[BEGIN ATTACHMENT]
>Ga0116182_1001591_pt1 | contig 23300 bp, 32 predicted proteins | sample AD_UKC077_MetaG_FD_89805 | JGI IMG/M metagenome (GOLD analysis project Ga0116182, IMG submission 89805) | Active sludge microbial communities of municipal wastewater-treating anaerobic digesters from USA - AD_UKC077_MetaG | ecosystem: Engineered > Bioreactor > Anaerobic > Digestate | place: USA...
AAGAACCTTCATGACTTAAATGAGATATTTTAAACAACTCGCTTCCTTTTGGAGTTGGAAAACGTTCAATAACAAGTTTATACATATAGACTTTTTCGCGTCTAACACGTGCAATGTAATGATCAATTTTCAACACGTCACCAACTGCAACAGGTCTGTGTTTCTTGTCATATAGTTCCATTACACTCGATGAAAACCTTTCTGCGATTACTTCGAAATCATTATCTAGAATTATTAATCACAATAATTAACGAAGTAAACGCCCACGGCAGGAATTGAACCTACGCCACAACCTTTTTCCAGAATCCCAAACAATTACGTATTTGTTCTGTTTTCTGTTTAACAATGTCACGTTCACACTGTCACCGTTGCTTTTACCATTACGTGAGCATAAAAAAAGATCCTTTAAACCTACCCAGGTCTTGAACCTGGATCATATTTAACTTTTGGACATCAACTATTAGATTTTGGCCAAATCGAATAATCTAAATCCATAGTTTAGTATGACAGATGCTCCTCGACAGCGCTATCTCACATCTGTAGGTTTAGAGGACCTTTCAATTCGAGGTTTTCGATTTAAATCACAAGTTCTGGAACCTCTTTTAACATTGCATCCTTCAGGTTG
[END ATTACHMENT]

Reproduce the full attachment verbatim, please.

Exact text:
>Ga0116182_1001591_pt1 | contig 23300 bp, 32 predicted proteins | sample AD_UKC077_MetaG_FD_89805 | JGI IMG/M metagenome (GOLD analysis project Ga0116182, IMG submission 89805) | Active sludge microbial communities of municipal wastewater-treating anaerobic digesters from USA - AD_UKC077_MetaG | ecosystem: Engineered > Bioreactor > Anaerobic > Digestate | place: USA...
AAGAACCTTCATGACTTAAATGAGATATTTTAAACAACTCGCTTCCTTTTGGAGTTGGAAAACGTTCAATAACAAGTTTATACATATAGACTTTTTCGCGTCTAACACGTGCAATGTAATGATCAATTTTCAACACGTCACCAACTGCAACAGGTCTGTGTTTCTTGTCATATAGTTCCATTACACTCGATGAAAACCTTTCTGCGATTACTTCGAAATCATTATCTAGAATTATTAATCACAATAATTAACGAAGTAAACGCCCACGGCAGGAATTGAACCTACGCCACAACCTTTTTCCAGAATCCCAAACAATTACGTATTTGTTCTGTTTTCTGTTTAACAATGTCACGTTCACACTGTCACCGTTGCTTTTACCATTACGTGAGCATAAAAAAAGATCCTTTAAACCTACCCAGGTCTTGAACCTGGATCATATTTAACTTTTGGACATCAACTATTAGATTTTGGCCAAATCGAATAATCTAAATCCATAGTTTAGTATGACAGATGCTCCTCGACAGCGCTATCTCACATCTGTAGGTTTAGAGGACCTTTCAATTCGAGGTTTTCGATTTAAATCACAAGTTCTGGAACCTCTTTTAACATTGCATCCTTCAGGTTG